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The arrests hit houses and streets like an epidemic. Just as people transmitted the contagion, without knowing it, with a handshake, the breath, the transmission of some object, so with a handshake, the breath, a fortuitous encounter in the street transmitted the contagion of an inevitable arrest.

A. Solženicyn

Originally published by Biblioteca Anarchica Disordine. Translated by Enough 14.

The former deportee who wrote these lines some sixty years ago certainly had no idea how prophetic they would turn out to be, albeit with parts turned upside down. In associating the mass arrests by Bolshevik totalitarianism with an epidemic, he perfectly captured the predominant aspect of the democratic totalitarianism that has emerged in recent months, which has taken advantage of an epidemic to impose a mass arrest of a national character, albeit within their own homes, and moreover without any form of resistance that, in contrast, always accompanies mass arrests and totalitarianism.

It may seem risky to compare totalitarian regimes to democratic ones, and certainly the latter are devoid of much of the brutality that accompanied the totalitarianism of the twentieth century, but although different in form, many similarities are rather in substance; a substance that is made up mainly of pervasive and obsessive control, where the patrols have been replaced by drones and ideological propaganda has invaded every corner of social life, or to say better known as social, through an enormous technological intrusion whose terminals are in the hands of every Western living being. An invisible fence of thousands of kilometres of fibre optics certainly operates better than tanks on the street. On the other hand police and infamy of zealous citizens have remained practically the same.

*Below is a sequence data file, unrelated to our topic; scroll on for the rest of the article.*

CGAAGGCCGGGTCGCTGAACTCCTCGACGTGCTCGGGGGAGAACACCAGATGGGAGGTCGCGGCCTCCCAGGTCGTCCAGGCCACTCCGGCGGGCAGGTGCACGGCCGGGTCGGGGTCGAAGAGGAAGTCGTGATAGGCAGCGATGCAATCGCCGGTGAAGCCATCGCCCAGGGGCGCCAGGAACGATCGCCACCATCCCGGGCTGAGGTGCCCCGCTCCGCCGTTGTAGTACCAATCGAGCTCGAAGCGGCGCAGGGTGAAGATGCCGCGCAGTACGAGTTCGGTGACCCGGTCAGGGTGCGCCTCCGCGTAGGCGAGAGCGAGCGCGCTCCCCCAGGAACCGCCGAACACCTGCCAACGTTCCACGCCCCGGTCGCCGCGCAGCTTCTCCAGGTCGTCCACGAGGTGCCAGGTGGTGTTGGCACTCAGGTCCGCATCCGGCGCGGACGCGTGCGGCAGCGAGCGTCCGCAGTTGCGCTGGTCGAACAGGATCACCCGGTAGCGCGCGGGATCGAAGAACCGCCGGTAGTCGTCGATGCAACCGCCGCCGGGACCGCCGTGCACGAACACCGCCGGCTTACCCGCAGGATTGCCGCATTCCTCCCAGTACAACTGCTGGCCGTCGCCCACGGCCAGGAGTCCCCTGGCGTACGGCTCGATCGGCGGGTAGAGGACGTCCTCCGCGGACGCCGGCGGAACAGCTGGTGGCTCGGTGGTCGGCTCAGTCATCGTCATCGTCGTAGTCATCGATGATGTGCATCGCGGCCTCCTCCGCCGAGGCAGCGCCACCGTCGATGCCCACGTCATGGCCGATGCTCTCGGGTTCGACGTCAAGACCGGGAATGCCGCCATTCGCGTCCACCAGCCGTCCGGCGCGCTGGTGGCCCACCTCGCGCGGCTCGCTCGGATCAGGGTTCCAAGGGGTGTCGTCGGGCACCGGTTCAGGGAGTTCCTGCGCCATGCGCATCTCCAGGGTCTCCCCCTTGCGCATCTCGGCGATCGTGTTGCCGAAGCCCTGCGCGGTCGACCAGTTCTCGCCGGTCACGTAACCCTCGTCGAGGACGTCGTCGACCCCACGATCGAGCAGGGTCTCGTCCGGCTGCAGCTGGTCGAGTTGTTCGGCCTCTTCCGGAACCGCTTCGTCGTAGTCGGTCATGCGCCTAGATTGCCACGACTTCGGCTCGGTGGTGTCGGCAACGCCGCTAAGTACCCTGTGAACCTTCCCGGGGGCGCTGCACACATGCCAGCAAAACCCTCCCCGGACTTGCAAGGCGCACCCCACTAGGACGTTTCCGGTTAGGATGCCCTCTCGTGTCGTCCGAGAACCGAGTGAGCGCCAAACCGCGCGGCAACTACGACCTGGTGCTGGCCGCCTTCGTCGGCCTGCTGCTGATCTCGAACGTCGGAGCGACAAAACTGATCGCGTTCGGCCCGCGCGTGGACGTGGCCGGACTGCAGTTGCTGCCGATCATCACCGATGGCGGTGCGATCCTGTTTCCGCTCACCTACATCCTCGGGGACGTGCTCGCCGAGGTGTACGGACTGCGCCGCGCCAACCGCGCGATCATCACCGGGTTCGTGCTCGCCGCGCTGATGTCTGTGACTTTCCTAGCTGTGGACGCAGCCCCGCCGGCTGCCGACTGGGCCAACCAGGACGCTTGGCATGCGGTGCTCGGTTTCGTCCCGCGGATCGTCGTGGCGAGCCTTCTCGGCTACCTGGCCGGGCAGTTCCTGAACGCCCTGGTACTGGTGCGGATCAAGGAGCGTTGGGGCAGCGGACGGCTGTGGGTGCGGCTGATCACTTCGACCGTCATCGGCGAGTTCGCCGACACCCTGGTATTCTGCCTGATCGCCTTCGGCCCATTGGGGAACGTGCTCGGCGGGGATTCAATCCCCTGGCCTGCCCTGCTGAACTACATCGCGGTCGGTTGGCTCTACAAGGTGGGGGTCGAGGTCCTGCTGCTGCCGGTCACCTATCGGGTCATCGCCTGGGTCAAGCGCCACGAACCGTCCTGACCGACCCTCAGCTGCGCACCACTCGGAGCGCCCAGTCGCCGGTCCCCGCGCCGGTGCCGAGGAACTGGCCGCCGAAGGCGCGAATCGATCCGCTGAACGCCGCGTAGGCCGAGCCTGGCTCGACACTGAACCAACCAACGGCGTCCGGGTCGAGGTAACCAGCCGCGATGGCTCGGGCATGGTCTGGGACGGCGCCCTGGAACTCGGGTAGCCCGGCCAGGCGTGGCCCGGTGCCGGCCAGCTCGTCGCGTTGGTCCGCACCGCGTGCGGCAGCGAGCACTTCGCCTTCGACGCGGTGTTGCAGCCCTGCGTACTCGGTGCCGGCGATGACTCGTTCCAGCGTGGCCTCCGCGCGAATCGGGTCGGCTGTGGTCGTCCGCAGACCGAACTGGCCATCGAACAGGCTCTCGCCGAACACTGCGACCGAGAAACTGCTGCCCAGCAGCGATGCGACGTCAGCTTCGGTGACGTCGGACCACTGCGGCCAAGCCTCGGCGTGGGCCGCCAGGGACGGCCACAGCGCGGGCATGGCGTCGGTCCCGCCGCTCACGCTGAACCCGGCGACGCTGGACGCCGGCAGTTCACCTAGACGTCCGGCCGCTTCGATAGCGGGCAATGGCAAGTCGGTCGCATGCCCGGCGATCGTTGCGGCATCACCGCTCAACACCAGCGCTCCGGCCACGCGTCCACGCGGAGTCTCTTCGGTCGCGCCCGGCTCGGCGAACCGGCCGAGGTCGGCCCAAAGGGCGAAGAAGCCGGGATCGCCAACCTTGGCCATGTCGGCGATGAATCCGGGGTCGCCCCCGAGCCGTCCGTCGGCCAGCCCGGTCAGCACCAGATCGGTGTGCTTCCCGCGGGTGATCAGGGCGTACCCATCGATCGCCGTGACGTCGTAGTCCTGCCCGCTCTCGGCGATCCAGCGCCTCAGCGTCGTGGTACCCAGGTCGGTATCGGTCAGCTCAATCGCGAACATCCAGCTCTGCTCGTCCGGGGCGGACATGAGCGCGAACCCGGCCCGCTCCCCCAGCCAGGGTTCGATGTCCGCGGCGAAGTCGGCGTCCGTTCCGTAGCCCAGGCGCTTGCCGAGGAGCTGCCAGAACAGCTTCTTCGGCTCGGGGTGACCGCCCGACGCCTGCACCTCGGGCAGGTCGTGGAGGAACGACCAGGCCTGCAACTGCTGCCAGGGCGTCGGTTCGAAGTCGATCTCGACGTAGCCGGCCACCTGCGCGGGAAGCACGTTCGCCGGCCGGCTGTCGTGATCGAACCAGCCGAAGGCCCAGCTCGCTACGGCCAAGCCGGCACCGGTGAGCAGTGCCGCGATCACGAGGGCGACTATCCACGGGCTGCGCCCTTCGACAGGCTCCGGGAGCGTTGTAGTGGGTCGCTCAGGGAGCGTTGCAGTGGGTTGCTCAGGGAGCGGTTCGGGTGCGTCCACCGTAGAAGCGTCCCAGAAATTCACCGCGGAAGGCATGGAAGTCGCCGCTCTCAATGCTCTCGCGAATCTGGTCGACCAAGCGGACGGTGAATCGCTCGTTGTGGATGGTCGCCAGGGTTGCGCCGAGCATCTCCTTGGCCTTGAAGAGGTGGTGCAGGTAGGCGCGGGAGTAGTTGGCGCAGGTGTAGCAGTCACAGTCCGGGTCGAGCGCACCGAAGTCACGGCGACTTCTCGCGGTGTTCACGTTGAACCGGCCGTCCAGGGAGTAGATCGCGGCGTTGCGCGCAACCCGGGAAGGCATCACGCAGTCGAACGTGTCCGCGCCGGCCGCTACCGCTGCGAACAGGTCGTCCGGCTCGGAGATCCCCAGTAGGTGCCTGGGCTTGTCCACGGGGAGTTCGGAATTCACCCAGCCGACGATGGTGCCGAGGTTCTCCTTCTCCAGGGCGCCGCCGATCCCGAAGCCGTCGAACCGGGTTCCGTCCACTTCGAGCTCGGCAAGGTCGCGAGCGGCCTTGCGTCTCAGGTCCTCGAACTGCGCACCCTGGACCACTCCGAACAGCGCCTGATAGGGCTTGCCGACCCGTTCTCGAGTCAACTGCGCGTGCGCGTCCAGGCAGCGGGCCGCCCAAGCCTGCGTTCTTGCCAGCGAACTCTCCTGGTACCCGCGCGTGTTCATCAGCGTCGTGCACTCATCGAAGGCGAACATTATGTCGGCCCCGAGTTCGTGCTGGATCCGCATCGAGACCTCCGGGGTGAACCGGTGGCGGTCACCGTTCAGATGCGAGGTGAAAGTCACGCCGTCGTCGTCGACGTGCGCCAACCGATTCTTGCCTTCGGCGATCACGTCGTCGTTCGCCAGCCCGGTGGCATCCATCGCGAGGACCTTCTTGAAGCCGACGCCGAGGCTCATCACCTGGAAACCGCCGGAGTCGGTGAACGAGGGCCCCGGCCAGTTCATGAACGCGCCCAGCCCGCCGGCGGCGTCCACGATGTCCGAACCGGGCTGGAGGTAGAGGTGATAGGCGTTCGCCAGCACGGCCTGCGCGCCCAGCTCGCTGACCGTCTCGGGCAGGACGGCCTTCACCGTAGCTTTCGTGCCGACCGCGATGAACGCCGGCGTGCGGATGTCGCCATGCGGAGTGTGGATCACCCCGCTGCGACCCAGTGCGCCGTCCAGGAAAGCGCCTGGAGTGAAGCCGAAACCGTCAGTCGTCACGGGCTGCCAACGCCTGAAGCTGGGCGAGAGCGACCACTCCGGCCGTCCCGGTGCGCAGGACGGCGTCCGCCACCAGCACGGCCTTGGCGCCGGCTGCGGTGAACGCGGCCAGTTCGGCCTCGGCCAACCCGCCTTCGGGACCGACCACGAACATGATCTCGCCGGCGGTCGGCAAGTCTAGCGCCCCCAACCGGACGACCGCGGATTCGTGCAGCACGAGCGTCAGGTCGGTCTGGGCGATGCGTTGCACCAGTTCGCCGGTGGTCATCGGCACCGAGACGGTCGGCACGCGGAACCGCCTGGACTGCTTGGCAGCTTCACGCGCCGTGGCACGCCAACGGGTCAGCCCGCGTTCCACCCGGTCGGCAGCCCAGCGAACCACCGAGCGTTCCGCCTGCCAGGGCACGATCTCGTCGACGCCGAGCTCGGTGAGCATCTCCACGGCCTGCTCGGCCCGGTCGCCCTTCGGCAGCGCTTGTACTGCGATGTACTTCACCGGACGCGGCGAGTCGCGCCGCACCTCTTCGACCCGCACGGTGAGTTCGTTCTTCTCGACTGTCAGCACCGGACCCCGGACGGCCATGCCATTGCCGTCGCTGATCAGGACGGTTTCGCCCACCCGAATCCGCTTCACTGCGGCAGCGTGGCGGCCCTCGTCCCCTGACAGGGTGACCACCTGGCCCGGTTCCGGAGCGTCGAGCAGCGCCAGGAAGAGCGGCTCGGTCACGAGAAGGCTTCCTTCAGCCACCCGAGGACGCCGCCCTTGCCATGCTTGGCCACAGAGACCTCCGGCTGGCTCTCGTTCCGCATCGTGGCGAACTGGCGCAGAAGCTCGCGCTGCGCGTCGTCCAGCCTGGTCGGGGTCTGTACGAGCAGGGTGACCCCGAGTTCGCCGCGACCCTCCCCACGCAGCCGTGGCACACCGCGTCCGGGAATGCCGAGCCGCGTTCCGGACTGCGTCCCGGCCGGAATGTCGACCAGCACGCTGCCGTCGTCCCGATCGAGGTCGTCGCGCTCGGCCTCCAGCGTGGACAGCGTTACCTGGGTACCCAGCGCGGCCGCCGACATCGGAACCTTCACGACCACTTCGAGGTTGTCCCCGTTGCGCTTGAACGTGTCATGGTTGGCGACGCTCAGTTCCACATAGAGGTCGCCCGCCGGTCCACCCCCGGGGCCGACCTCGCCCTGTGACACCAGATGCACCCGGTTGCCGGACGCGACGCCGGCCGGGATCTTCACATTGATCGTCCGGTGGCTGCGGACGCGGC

Another common aspect is the disappearance of some citizens. If Bolshevik totalitarianism made them disappear into the dungeons of prisons or the dungeons of monasteries, shot by the Ceka and taken away in trucks, what do military trucks transporting the coffins of hundreds of dead people, who had come home alive and were never seen by their loved ones again? Some of them never even identified with name and surname, but simply with a number. And don’t the mass graves in the United States remind us of horrors we hoped never to see again? Faceless, nameless human beings, pure statistics…

Arrestology is an important branch of the general course in prisononomy data and has been given an important basis in social theory.

A. Solženicyn

In this context, it is no wonder that seven anarchists were arrested and five others were subjected to restrictions during an operation in Bologna ten days ago. They are imprisoning comrades because they have sympathised with those who turned against them in prison during the epidemic. In the arrestology of the Carabinieri ROS (Raggruppamento Operativo Speciale), it is the Bologna Public Prosecutor’s Office itself that has provided an important basis for social theory, stating that its repressive intervention “assumes a strategic preventive value aimed at avoiding that in any further moments of social tension, arising from the particular emergency situation [the epidemic, precisely…] other moments of more general ‘anti-state struggle campaign’ can take place”.

Fortunately, in Italy, totalitarianism is only a distant memory…

Read Epidemic in PDf format (Italian) here.

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